In response to my recent writing about the privatisation of roads Doctorvee wrote:
Whether you would actually have to ask permission to cross the road or not is a different matter. But in this world, if people are guaranteed the ability to walk to the shops it is described as “compulsory opening”. The easy and obvious answer to this is the fact that if you were to ask people whether or not they wanted to live in such a world, almost everybody would say ‘no’.
I know that some people are worried about getting permission to cross the privatised road and I thought that it might be a good idea to do a bit of future history...
Our story starts in North East Fife. The internationally renowned hedge fund Campbell, Khatami & Windsor has bought South Street in St Andrews. And yes, you do now need a ticket to get in. You need a ticket to get out. And you even need a ticket to cross to the other side of the street. At first the money is flowing into the coffers of the street's new owners. One does notice though that most of the ticket sellers are retired Lothian Bus drivers and the cry of "exact change only" almost drowns out the screeching of the local seagulls. But, all in all, everything's ticking over nicely. There is, however, a cloud on the horizon.
Over in Dunfermline, the High Street gets purchased by Carnegie Pensions Inc. of Pittsburgh, Pennsylvania. For old times' sake, you understand. Now, these guys are a bit more streetwise, so to speak, than their rivals over on the coast. Doing business in the newly demunicipalised town centre requires only one ticket. It covers entry, exit and road crossing. Soon, Brian Soutar is bussing shoppers over from St Andrews in their thousands and the directors of Campbell, Khatami & Windsor are drowning their sorrows in the bar of the Old Course clubhouse. Well, two of them anyway - the third is understood to be abroad, having visited the town only rarely and he may well be teetotal. The Carnegie directors have realised that it's worth forgoing a little ticket income and making up for it by getting in those extra customers. But the Carnegie organisation also faces a cloud on its horizon.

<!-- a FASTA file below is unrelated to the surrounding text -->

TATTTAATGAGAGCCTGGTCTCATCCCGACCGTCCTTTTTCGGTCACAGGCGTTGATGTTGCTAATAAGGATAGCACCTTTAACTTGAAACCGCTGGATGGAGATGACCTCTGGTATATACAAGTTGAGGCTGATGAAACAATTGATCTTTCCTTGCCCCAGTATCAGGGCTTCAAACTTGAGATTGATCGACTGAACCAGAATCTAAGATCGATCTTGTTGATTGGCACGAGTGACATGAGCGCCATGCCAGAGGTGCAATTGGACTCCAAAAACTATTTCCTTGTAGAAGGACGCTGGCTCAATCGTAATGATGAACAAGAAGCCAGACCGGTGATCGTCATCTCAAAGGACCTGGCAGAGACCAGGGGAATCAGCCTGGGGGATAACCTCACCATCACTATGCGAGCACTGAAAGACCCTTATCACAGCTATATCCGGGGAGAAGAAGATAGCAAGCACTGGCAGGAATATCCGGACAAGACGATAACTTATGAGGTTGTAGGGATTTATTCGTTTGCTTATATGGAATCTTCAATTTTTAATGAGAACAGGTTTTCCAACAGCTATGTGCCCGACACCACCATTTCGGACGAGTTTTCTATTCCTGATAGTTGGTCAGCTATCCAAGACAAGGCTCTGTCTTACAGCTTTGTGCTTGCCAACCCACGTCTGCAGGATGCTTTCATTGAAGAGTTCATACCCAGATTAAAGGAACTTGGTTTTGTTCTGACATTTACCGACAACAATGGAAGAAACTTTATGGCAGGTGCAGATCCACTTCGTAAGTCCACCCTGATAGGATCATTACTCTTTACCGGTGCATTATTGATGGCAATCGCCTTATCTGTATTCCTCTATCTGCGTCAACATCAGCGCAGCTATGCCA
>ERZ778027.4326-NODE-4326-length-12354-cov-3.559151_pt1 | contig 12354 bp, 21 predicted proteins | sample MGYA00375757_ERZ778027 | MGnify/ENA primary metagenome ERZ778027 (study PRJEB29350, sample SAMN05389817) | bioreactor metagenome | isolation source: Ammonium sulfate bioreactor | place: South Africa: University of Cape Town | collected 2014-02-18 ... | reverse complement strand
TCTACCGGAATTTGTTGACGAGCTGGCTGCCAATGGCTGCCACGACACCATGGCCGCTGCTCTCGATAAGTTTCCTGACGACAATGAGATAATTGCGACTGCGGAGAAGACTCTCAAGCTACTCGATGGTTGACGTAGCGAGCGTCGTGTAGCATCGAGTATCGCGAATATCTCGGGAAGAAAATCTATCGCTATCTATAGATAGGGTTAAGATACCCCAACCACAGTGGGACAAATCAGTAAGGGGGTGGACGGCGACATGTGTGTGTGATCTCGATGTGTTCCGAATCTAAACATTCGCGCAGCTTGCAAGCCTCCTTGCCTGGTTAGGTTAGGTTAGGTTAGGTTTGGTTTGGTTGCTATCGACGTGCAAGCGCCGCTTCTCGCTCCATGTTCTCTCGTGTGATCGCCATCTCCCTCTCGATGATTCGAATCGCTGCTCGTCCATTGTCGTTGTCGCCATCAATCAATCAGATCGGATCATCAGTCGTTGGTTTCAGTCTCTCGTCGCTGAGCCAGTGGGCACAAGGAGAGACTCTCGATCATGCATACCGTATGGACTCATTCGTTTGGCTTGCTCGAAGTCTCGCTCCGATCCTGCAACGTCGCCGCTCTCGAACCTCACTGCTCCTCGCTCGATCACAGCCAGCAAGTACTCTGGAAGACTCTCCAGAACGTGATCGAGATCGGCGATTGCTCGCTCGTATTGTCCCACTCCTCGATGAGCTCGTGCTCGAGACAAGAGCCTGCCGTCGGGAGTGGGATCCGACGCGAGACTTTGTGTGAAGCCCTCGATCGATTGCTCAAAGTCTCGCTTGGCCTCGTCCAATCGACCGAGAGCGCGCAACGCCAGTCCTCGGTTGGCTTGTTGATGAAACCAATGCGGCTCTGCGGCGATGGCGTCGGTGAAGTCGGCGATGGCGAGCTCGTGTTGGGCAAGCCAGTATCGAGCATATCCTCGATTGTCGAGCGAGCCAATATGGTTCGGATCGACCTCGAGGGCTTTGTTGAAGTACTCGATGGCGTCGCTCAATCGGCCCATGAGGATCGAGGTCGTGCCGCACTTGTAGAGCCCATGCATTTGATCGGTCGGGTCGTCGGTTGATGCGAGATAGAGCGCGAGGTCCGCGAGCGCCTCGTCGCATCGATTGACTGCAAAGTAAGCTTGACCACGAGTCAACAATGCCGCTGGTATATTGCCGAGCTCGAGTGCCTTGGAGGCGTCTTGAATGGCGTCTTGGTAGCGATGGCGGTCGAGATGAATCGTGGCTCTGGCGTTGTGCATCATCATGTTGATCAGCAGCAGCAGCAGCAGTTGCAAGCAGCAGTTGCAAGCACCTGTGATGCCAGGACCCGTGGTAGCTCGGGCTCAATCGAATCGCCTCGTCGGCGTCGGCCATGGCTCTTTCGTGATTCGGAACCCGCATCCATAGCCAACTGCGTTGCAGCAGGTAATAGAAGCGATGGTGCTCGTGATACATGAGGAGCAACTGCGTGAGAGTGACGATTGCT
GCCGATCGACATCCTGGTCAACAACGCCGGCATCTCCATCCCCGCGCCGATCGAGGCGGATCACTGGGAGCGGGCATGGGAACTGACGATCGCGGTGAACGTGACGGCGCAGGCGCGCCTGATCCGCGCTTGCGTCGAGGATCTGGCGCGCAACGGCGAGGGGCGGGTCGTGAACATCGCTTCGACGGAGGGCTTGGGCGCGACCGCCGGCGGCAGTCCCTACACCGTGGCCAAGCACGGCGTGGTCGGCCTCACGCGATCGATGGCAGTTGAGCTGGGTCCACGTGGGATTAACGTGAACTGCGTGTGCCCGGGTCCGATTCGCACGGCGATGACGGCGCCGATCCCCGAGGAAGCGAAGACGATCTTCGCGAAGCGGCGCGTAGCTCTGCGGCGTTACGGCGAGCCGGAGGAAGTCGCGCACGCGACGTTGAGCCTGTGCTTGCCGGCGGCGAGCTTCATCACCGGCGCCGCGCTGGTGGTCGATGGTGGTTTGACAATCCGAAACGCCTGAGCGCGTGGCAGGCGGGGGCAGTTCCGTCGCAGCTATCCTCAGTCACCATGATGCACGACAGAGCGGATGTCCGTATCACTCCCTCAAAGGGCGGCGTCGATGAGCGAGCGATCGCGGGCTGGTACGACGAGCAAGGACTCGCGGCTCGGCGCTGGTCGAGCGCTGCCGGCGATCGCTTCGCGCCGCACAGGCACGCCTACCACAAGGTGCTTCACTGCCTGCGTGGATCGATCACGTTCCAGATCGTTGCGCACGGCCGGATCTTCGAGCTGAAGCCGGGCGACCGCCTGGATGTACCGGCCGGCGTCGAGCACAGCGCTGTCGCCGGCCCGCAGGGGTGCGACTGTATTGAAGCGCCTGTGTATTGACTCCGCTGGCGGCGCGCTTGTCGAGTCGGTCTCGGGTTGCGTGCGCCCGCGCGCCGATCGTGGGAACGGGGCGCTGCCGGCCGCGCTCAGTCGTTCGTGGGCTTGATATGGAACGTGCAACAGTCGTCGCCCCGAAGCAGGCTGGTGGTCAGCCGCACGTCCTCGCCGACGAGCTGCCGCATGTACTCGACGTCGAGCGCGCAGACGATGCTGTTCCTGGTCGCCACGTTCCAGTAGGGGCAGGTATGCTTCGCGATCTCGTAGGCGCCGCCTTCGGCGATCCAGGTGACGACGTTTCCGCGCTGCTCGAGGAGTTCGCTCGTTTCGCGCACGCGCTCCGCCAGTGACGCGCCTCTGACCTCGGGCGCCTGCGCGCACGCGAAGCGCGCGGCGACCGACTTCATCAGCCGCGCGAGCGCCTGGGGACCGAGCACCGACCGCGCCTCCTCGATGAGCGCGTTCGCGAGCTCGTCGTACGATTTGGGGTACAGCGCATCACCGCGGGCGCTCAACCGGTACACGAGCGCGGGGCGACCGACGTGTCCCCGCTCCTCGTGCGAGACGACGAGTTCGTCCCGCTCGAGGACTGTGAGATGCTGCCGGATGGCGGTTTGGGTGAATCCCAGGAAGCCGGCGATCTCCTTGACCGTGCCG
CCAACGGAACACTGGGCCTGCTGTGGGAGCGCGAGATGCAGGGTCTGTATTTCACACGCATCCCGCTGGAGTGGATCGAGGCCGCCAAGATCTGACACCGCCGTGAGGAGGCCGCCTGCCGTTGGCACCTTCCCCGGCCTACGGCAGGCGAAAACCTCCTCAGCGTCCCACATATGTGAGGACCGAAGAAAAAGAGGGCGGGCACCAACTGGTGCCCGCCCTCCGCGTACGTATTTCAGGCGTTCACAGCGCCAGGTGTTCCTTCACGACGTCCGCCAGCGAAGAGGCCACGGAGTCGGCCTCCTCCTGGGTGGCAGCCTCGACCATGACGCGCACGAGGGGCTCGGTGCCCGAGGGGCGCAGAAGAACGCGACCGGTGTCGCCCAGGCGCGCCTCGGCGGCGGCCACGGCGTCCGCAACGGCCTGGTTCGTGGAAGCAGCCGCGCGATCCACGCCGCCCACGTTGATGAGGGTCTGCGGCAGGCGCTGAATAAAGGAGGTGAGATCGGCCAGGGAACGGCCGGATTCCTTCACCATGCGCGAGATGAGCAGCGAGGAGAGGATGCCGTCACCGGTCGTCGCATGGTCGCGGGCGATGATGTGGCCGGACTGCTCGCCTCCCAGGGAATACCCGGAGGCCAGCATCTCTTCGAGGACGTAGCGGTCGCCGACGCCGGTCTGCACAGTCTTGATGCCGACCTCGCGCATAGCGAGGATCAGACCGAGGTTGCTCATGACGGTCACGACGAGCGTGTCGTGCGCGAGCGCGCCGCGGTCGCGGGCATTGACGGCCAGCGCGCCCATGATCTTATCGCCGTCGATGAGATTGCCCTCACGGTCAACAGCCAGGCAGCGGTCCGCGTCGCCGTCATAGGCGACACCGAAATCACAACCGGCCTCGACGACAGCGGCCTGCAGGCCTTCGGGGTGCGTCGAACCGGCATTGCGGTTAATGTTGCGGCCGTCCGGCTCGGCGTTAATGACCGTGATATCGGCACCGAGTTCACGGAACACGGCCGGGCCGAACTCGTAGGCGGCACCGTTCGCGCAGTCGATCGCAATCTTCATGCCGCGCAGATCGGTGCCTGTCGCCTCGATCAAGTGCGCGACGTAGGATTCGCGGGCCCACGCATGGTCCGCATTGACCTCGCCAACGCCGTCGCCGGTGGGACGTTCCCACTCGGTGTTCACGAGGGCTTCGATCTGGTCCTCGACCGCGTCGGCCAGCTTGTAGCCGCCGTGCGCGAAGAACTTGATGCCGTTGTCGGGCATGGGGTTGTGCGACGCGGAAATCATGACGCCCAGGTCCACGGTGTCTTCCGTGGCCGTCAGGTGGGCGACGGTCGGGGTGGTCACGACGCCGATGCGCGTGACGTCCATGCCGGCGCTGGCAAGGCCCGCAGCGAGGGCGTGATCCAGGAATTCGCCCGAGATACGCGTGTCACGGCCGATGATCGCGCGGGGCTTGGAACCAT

Meanwhile, backed by a consortium of Scottish bloggers, the newly floated Doctor Vee PLC has acquired the High Street in Kirkcaldy. In an industry-shaking move, Doctor Vee allows free entry onto his street because, unlike the local MP, he knows his Adam Smith. As if guided by an invisible hand, Doctor Vee understands that by forgoing the cost of any entry ticket he can more than make up for the lost revenue as the former shoppers of St Andrews and Dunfermline flock to Kirkcaldy. There's even the occasional slightly superior person coming over from Edinburgh. Soon all rival shopping centres are forced to adopt Doctor Vee's radical innovation if they are to remain in business. Such is the power of the market.
And now Doctor Vee and his backers are about to retire from the business world and devote their energies to spreading the good news about private property. Who knows, this could even be the start of a new Scottish Enlightenment.